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Impact of Formulary Fluoroquinolone Change on Inpatient Clostridium difficile-Associated Diarrhea
Parada JP, Conway WP, Miskevics SA, Evans CT, Johnson SB, Lavela SL, Santhiraj M, Sullivan D, Weaver FM, Gerding DN. Impact of Formulary Fluoroquinolone Change on Inpatient Clostridium difficile-Associated Diarrhea. Poster session presented at: Infectious Diseases Society of America Annual Meeting; 2006 Oct 13; Toronto, Canada.
Clostridium difficile-associated diarrhea (CDAD) is a common nosocomial infection closely associated with antibiotic (AB) use. However, AB are not equal in terms of CDAD risk. The Veterans Administration’s (VA) VISN12 (Midwest) region changed the “workhorse” AB from levofloxacin (levo) to gatifloxacin (gati) in 3/2004 as a cost savings measure. We compared CDAD events between the levo and gati periods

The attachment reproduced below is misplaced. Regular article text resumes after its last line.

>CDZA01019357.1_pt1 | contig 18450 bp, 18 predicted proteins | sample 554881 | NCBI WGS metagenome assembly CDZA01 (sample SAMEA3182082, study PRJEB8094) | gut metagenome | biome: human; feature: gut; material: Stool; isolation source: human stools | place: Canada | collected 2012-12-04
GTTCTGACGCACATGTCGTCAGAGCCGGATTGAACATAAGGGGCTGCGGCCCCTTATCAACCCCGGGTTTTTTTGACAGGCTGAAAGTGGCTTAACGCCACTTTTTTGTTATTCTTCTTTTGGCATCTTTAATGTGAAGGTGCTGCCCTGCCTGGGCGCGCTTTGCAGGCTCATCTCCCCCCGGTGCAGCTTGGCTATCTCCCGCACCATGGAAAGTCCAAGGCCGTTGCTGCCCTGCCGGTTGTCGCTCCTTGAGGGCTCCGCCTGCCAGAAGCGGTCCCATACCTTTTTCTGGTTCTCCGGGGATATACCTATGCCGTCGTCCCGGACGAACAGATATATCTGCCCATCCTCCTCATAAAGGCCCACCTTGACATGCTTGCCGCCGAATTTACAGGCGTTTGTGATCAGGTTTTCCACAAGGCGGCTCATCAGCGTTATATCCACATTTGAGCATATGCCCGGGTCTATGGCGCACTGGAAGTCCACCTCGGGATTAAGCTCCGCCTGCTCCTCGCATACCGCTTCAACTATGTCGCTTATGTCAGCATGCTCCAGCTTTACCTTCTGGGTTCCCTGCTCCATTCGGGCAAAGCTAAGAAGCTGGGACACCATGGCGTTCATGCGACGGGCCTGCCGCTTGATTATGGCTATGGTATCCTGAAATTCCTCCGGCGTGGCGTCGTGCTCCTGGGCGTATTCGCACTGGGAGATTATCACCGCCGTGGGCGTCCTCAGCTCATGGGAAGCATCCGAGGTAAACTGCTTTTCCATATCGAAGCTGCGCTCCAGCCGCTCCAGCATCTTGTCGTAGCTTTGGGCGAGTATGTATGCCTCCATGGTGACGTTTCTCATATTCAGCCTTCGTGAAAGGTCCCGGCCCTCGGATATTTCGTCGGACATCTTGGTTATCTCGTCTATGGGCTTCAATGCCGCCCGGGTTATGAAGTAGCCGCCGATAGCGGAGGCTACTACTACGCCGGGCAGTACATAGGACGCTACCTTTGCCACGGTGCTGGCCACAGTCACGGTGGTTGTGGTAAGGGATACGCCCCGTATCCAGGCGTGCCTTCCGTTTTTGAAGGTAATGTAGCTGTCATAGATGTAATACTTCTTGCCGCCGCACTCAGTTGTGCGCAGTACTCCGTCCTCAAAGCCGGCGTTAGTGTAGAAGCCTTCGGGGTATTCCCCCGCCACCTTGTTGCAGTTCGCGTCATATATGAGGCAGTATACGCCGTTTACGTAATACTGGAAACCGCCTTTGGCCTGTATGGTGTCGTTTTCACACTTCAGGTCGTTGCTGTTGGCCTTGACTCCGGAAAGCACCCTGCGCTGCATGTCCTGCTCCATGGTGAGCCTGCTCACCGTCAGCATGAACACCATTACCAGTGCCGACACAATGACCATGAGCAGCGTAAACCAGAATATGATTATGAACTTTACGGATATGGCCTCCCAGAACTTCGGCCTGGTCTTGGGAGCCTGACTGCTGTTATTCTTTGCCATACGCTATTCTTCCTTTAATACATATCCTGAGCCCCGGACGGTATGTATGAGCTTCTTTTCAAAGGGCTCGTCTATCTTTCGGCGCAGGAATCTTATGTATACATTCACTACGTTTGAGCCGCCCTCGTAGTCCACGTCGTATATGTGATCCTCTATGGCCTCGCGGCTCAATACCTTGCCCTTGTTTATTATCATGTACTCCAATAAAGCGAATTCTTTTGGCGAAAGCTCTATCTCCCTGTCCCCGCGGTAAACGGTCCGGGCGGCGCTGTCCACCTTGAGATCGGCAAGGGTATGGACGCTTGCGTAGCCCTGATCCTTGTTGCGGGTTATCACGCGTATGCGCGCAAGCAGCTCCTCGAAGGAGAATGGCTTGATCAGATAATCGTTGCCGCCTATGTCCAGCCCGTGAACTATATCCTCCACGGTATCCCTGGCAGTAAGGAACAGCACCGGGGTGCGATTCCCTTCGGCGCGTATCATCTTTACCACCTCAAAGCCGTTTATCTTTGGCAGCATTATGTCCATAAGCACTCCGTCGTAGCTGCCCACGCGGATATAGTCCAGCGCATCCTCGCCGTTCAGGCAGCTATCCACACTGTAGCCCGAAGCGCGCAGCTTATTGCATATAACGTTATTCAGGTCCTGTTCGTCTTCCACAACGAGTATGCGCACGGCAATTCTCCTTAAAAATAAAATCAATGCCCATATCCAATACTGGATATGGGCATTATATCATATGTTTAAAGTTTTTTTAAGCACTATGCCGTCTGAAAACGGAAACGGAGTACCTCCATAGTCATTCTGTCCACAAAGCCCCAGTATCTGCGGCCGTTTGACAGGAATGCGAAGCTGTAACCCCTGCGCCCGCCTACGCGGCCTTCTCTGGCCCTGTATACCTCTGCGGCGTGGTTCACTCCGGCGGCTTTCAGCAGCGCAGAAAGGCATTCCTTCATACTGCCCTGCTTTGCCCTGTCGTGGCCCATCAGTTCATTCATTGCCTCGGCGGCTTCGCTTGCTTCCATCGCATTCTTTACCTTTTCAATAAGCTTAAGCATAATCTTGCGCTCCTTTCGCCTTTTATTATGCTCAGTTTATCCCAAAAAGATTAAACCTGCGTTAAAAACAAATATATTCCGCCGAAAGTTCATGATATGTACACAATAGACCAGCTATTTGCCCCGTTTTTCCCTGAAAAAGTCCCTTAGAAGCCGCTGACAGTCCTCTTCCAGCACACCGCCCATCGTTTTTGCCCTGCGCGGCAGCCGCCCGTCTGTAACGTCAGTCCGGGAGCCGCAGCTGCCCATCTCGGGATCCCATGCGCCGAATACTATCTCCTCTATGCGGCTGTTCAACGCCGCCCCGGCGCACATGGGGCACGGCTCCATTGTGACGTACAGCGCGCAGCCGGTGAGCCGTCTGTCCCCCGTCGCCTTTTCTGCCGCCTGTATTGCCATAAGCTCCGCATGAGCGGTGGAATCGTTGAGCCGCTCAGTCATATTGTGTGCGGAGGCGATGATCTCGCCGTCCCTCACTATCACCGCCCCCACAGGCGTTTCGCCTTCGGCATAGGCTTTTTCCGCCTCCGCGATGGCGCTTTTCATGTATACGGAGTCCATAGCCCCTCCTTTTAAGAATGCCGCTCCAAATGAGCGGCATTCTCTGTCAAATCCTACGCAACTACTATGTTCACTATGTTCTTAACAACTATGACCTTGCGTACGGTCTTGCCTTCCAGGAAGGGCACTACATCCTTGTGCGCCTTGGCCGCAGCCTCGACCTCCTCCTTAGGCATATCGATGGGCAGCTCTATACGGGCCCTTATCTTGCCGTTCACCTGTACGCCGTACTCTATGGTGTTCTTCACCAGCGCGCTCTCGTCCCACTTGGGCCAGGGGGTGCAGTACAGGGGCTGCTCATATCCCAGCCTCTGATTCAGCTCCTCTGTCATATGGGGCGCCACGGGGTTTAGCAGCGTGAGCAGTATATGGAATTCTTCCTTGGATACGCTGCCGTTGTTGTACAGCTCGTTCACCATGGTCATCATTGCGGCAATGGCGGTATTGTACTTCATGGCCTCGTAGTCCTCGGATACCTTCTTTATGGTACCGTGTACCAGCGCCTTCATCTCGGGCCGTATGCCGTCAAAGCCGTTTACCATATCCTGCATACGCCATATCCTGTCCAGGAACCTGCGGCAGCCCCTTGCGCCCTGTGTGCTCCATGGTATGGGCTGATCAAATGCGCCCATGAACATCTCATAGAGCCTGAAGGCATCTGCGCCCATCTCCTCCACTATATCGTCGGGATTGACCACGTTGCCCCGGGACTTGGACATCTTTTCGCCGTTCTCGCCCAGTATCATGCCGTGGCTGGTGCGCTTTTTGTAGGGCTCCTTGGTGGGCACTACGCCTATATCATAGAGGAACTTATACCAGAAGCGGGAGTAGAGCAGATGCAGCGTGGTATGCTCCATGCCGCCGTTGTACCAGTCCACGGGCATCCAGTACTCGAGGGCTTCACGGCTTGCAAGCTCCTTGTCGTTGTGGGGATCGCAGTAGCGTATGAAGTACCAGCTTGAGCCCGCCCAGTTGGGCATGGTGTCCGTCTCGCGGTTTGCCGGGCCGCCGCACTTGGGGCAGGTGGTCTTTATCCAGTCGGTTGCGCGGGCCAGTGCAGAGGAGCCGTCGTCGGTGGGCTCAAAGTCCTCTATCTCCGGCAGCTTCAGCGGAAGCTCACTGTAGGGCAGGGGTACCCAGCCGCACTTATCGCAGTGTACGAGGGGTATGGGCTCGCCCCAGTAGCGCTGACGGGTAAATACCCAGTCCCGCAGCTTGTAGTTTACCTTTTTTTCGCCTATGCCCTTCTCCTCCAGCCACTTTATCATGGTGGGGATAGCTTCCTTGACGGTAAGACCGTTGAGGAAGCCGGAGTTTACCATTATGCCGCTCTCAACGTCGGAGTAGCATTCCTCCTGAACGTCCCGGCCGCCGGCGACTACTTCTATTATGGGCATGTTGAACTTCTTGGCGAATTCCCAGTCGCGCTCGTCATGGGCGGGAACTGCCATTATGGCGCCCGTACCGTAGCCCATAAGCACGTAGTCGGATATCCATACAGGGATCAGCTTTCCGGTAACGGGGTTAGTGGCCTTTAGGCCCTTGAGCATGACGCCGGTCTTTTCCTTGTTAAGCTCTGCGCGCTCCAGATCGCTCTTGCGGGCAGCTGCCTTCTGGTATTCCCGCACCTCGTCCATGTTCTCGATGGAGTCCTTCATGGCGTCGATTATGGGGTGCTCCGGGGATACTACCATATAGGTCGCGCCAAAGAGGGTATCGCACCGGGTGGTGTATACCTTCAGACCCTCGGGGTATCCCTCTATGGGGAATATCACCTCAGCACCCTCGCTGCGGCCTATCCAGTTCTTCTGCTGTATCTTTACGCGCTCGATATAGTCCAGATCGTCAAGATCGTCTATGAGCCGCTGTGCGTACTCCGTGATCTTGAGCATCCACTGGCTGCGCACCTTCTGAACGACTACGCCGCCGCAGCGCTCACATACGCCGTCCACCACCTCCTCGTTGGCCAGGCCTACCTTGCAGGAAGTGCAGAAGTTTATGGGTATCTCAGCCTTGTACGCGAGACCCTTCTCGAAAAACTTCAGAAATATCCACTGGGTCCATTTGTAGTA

This is a study of three Midwest VA hospitals from 10/2001-1/2006. Inpatient CDAD cases were identified from each hospital’s Infection Control CDAD logs and Microbiology Lab databases with positive C. difficile toxin assays, as well as from administrative databases (ICD-9 code 008.45/C. difficile).
We identified 571 new CDAD cases from the administrative databases, while 566 new cases were found in micro lab data/infection control logs (toxin assay-based identification). ICD-9-based CDAD incident rate/1000 patient days increased from 1.3 (95% CI = 1.1-1.4) to 1.7 (95% CI = 1.5-1.9) for the levo vs gati periods (RR = 0.76, 95% CI = 0.64-0.89, p = 0.0009). Fig 1 shows cumulative incident rates by toxin assay results.
CONCLUSION: CDAD infections increased markedly after the levo to gati formulary change, suggesting different potentials of the two fluoroquinolones to induce CDAD. CDAD may be one unanticipated consequence of AB formulary changes. Presence of the new epidemic strain (found at one hospital) and alternative AB use during the study period is under investigation.